My mother is a Southern woman. She moved with my Dad to the Northeast, but has always remained a Southern woman. It has been my experience that people in the South know how to cook. And eat. She comes from a long line of good cooks. She grew up with her mother trading recipes with her friends and relatives, always trying to outdo one another. It occasionally got so competitive that they would leave an ingredient out, or alter the measurements in a small way so that the resulting recipe was never quite as good as the original. They were women who wore house dresses and aprons, who got dressed up, hats and gloves, matching bags and shoes, to go to town in the afternoon. Elizabeth, Inez, Snooks, Dorothy and Avanelle, women who took pride in and were known by their sour cream pound cake, fried chicken, or particularly light biscuits. They cooked with the seasons, from the gardens, according to the weather. They were locavores before there was term for it. They passed their expertise to their daughters, who taught their daughters, and so on, and so on, and now I’m telling you about a favorite. A simple dish, perfect for the hot sultry days of August, when the produce is rolling in from the gardens but it’s just too hot to cook.
My mother has no fear. She peels her tomatoes. Have you ever tried to peel a tomato with a paring knife? Not so easy. I take the “not brave way” and dunk mine in boiling water for 30 seconds, slip the skin off and pat them dry. She just peels and slices. This recipe is so simple it’s almost embarrassing to put it here. It’s one of those that changes and melds with a little time in the fridge. The tomatoes give a little juice, the vinegar softens and mellows the onions, the touch of salt brightens and the oil melds it all together into a lovely, slurpy, dunk your bread in the juice dish. So much more than just tomatoes and onions. We eat it with crusty bread, hot sweet corn on the cob, dripping butter teasing the edges of the tomatoes, and most likely a drip or two from a grilled burger with toasted buns. A summer evening’s perfect meal.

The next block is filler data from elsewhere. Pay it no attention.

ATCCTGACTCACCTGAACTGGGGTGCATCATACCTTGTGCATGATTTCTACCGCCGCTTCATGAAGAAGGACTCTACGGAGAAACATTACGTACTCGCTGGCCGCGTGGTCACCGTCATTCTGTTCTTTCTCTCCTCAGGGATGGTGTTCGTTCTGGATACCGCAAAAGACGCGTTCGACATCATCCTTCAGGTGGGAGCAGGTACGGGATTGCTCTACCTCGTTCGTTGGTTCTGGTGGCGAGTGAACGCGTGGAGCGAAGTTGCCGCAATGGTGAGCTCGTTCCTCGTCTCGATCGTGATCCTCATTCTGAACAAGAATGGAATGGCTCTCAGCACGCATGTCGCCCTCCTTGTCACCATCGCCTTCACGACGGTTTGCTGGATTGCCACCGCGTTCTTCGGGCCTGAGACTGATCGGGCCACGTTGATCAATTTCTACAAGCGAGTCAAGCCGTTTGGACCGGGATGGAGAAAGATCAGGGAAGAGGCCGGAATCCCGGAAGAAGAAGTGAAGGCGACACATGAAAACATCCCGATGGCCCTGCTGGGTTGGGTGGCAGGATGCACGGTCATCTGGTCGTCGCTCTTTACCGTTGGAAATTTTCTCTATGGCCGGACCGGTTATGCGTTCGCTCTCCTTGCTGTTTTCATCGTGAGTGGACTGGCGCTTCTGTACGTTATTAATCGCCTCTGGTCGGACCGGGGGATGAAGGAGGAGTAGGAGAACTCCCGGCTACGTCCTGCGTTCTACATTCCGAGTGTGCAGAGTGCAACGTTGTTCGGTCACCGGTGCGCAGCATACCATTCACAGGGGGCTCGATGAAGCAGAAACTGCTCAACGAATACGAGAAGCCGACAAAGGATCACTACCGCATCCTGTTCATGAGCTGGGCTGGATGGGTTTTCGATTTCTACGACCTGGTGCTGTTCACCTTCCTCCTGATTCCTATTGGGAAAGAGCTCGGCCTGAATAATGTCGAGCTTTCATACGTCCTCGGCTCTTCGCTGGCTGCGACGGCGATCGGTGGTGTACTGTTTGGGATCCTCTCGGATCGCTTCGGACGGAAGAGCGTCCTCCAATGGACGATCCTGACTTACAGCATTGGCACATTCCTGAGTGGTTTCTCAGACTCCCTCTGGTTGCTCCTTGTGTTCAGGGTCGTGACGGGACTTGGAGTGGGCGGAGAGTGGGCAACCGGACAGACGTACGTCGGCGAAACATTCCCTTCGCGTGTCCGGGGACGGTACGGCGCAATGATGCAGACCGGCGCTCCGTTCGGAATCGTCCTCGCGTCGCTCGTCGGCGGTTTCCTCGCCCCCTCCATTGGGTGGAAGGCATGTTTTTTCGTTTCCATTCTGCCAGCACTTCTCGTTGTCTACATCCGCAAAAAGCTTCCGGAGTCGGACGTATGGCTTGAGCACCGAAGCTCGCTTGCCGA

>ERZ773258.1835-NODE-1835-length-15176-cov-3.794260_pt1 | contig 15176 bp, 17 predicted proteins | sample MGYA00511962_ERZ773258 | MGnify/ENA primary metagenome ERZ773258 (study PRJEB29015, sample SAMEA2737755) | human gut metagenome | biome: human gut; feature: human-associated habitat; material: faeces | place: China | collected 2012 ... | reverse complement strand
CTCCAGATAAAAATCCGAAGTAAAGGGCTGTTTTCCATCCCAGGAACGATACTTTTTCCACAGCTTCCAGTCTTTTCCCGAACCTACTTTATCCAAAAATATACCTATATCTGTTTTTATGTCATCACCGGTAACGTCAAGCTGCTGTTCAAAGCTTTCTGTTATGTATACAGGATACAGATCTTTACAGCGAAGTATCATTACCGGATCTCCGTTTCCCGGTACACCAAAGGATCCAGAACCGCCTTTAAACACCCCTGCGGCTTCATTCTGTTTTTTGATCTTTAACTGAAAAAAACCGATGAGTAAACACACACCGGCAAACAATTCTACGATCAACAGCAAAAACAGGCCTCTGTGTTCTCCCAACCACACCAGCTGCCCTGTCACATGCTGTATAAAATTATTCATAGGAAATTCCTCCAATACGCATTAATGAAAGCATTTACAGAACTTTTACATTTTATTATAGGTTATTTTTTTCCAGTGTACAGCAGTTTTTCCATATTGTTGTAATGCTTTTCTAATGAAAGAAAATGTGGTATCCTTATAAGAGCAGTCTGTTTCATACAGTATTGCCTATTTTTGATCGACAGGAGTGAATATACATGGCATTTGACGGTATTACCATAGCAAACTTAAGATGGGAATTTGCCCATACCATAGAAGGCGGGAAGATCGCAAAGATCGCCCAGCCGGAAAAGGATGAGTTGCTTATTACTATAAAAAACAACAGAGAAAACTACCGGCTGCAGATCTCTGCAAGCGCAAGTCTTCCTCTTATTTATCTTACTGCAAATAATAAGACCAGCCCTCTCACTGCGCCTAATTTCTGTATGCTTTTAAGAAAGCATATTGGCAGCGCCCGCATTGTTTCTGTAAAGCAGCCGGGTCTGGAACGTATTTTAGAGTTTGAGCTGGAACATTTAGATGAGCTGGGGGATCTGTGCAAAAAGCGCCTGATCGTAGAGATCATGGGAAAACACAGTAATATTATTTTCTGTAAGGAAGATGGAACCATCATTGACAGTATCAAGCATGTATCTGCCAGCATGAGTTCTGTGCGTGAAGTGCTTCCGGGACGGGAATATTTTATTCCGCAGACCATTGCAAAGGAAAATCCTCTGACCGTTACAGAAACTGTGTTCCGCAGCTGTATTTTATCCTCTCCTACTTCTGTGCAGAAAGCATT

A pot full of Jersey sweet corn
Betty’s Tomato and Onions
2 large garden tomatoes
1 medium red onion
3 tablespoons of vegetable oil
2 tablespoons of red wine vinegar
1 teaspoon of sugar
1/4 teaspoon salt
Peel and slice the tomatoes and the onion, put in a bowl, add the remaining ingredients and mix well but gently. Try not to break the tomatoes up. Chill in refrigerator for at least 2 hours, longer is better. Check seasoning before serving, you might want to add a bit more salt for your taste.
This is good the next day, but for me it starts losing its magic after that. I highly doubt that you’ll get to test that opinion, it goes pretty quickly.
My mom taught me to cook. She taught me to love it, she taught me there is nothing better than family and friends gathered around a table, eating good food, telling stories, laughing, and enjoying each other. She’s still teaching me. I have friends for dinner as often as I can, it puts my mind at rest for a bit, it makes my heart happy, and I think that we all feel loved and cherished for exactly who we are that night. Thanks, Mom.